On the Paintings of Chantal Joffe

It has been a long time since I discovered an artist whose work I immediately wanted to see in the flesh. This used to happen all the time when I was younger, at the point in my life where I was discovering art history and the tropes of different eras gone by. I can remember getting numerous books out of the library and pouring over them with the concentration of a cat watching a mouse. Slowly over time I built a vocabulary of preference and a collection of my strongest influences – Egon Schiele being one of my most early and significant inspirations. I used to copy artists’ work in order to try and understand it as fully as I could; I would sit for hours on my bedroom floor curled over drawings, trying to highlight the muscular tones in echo of  Michelangelo sketches, trying to alter the pressure points of my instruments in accordance with the energy of Schiele’s pencil work. Pages scattered all over the floor, smudges of charcoal and rubber detritus on my carpet. I took training myself in this way very seriously and it is something I have not done in a long time, but have been thinking about returning to recently.

Brunette in car, 2013, Chantal Joffe

This urge to return to such vigorous study is derived not only from the fact that I am out of practice with drawing, but also given the collection of artists’ work I have recently been engaging with and seeing in exhibitions (most recently Egon Schiele and Francesca Woodman at Tate Liverpool, but more on that another time). The latest body of work I have fallen in love with, is the art of Chantal Joffe. She is a portrait artist, based and working in London whose artwork primarily focuses on themes of maternity; often depicting mothers and children. Her sitters are mostly friends and family, with self-portraits also featuring heavily throughout her work. She is a figurative painter, but with a highly contemporary style; distorting angles, proportions and colours. Her painted elbows protrude at awkward off-angles and eyes appear goggle-like and wide; all seeing.

Self-Portrait with hand on hip, 2014, Chantal Joffe

Zesty green springs up in outlines, oil cascades down the canvas, brush strokes evoke the energy and personality of the sitter. Her work is raw, personal and emotive. It calls to mind several other painters, including the renowned Lucian Freud with his careful layering; Maria Lessing; with her gentle palette of pastel-coloured paints and Victoria Crowe; for her intimate depictions of her subjects. This sense of intimacy between subject and painter is what resonates most strongly with me in Joffe’s work. Her portraits convey an air of familiarity; her poses a sense of the ‘girl next door’. The paintings are paired back and have an elegant simplicity, allowing Joffe to fluidly depict the subject’s essence. It helps of course, that Joffe has a personal relationship with most of her sitters.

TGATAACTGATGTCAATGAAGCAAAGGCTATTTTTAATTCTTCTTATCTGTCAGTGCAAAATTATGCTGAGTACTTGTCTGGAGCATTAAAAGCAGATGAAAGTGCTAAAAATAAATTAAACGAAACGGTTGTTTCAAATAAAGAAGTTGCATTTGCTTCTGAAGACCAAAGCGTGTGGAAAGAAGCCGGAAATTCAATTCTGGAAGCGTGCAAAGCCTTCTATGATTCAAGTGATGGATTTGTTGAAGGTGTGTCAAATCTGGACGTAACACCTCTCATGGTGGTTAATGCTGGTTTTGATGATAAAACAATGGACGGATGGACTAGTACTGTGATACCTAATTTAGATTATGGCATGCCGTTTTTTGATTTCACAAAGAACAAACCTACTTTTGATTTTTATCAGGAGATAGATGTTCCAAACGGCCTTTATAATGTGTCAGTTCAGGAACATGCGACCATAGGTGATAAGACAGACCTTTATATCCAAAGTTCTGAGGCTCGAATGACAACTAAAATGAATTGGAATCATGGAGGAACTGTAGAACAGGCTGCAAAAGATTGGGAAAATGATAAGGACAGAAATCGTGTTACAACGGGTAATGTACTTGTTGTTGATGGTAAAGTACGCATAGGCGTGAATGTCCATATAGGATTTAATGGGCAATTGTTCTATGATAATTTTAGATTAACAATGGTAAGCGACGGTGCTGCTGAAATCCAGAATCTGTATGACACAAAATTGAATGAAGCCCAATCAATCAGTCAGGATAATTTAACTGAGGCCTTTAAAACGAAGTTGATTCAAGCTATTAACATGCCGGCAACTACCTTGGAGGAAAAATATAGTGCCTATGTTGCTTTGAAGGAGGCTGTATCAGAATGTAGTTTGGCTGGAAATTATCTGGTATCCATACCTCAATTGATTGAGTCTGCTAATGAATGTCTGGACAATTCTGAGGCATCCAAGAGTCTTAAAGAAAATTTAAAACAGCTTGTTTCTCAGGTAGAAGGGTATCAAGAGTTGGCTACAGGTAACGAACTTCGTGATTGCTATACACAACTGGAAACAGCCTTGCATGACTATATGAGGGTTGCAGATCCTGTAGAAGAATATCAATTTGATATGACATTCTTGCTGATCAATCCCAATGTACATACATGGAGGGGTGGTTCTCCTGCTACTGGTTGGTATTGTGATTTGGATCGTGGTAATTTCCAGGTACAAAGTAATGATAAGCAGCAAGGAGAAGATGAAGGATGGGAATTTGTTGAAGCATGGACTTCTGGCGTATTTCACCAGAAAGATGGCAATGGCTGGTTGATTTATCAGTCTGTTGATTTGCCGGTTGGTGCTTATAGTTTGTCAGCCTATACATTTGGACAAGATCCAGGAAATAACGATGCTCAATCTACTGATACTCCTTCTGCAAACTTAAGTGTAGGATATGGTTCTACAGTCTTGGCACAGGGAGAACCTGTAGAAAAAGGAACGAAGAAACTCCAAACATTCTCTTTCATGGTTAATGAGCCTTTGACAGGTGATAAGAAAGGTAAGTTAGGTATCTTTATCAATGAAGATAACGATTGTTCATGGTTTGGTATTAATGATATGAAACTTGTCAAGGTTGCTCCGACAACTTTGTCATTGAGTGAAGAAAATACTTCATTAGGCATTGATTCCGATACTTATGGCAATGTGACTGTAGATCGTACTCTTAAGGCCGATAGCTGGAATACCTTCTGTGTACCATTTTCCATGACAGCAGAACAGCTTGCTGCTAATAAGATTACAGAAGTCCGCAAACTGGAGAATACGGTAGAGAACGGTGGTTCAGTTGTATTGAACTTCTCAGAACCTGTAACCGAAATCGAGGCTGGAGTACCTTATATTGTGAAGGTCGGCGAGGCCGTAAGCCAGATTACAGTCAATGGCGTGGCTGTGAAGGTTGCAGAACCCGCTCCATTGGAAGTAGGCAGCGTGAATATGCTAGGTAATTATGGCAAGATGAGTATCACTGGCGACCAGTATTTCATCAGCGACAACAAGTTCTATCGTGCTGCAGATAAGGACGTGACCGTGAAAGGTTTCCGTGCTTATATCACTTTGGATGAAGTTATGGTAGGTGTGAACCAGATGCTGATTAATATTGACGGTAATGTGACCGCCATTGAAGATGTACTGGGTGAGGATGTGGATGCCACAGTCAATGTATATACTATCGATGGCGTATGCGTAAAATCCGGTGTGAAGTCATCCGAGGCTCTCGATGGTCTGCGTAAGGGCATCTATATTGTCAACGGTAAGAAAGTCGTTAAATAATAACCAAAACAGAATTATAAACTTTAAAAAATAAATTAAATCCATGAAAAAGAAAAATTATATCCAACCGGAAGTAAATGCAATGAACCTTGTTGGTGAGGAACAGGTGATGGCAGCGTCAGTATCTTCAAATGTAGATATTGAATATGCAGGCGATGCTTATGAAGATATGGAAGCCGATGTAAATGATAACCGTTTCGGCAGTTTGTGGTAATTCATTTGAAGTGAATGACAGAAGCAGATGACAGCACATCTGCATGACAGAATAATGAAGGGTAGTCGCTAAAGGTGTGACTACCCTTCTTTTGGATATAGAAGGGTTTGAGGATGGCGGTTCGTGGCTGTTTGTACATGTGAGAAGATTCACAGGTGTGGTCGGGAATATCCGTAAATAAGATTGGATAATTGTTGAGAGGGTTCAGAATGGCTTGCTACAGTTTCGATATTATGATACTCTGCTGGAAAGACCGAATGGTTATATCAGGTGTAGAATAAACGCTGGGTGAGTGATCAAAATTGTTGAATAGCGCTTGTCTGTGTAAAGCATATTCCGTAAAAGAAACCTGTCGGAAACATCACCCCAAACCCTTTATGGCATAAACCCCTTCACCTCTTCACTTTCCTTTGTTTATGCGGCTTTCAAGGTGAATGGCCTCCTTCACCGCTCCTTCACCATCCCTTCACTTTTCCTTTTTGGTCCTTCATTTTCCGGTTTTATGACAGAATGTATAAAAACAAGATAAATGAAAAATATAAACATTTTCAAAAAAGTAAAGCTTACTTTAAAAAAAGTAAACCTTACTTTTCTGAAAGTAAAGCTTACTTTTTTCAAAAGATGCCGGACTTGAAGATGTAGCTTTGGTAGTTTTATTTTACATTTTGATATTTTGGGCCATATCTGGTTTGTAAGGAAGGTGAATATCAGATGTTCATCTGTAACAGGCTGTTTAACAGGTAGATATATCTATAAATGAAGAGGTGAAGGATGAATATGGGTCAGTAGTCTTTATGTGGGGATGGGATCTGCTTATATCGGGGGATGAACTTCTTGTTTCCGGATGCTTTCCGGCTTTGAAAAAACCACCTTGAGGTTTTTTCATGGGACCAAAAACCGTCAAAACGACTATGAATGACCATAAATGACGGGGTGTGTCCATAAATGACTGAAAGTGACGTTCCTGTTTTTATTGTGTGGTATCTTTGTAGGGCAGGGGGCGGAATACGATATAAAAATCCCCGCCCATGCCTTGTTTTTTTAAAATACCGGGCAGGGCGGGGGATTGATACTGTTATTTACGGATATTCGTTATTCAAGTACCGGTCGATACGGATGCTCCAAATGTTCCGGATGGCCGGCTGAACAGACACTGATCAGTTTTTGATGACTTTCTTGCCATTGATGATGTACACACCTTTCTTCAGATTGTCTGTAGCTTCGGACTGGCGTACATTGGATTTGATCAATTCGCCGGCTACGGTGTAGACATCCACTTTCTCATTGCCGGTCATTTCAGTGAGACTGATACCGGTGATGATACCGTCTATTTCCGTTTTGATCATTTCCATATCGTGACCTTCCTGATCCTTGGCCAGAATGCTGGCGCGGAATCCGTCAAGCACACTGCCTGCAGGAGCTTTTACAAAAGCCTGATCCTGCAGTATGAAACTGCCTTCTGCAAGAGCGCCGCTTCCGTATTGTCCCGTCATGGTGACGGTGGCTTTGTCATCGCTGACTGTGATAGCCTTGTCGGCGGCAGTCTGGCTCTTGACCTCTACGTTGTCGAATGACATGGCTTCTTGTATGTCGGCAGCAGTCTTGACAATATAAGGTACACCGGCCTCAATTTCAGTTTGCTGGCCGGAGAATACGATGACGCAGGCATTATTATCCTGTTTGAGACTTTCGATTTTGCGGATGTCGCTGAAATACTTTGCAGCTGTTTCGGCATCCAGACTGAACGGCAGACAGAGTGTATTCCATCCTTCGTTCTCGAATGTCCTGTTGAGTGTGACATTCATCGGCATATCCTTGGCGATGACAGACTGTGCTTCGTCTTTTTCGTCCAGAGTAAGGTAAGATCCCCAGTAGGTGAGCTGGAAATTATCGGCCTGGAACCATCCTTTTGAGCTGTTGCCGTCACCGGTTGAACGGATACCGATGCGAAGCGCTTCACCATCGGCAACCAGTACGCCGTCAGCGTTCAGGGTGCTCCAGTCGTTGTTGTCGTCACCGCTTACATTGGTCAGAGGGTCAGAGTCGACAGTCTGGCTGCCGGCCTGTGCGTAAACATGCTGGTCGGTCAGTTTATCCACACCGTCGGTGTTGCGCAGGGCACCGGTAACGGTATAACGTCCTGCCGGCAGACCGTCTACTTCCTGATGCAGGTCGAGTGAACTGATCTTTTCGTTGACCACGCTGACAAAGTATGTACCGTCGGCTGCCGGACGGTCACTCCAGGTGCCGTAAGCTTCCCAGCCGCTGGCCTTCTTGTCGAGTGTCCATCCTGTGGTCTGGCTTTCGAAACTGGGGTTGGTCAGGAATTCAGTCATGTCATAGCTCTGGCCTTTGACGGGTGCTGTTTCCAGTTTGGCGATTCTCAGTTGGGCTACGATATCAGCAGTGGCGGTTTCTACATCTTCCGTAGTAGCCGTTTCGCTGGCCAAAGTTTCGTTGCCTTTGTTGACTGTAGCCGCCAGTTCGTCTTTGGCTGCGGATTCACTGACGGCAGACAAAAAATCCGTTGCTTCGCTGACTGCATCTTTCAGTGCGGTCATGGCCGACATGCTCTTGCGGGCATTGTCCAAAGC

Megan, 2010, Chantal Joffe

I discovered her work through the writings of Olivia Laing, who is amongst those that have sat and posed for Joffe. According to Laing, Joffe ”allows her sitters to possess themselves [1]”. The poses are far from constructed; instead they are embedded with a self-consciousness, a sense of self and independence in the sitter. Mothers embrace their children, women clasp their hands, people avert their gaze and Joffe captures these natural rhythms taken from motion and frozen in time through paint.

Chantal Joffe’s portrait of Olivia Laing.

Olivia Laing, Chantal Joffe,



[1] ‘Painting is a high wire act’: Olivia Laing on sitting for the artist Chantal Joffe, The Guardian, Sat 12 May 2018 

[2] ‘Mother Figure by Gemma Blackshaw’, Victoria Miro

The Vagaries and Misconceptions of the Modern Man, Vane Gallery


Not Really Understanding Stuff: A Reptile Reliquary (2017)

One of the most powerful and vibrant exhibitions I have seen in a long time is The Vagaries and Misconceptions of the Modern Man, a three-man show recently concluded at Vane Gallery. Featuring the work of Ralph Darbyshire, Richard Hollinshead and Kenneth Ross, the exhibition focuses on the conditions of modern man; paying close attention to themes of politics, sexuality and violence. Upon entering the gallery visitors are greeted by an enormous sculptural crocodile, heavily embellished with decorative textures and written prose. Initially the vibrant gems and beaded decorations appear to be delightful and colourful compositions, yet upon closer inspection a deeply sinister component becomes evident; most prominently with a deflated blow up doll occupying the crocodile’s mouth. Alongside this, dispersed across the colourful décor are horrifyingly gruesome images taken from the internet. A sinister challenge to the delight one feels when initially greeted with the reptile, the crocodile sculpture poses a stark conflict for the viewer. Yet what is most concerning as one inspects the dark images, is the calmness with which the viewing process occurs. Subsequently, comes the disturbing reminder of the extent to which the internet has desensitised society to representations of violence. As artist and theorist Hito Steyerl notes, we live ‘in an age of unrepresentable people and an overpopulation of images’ [1].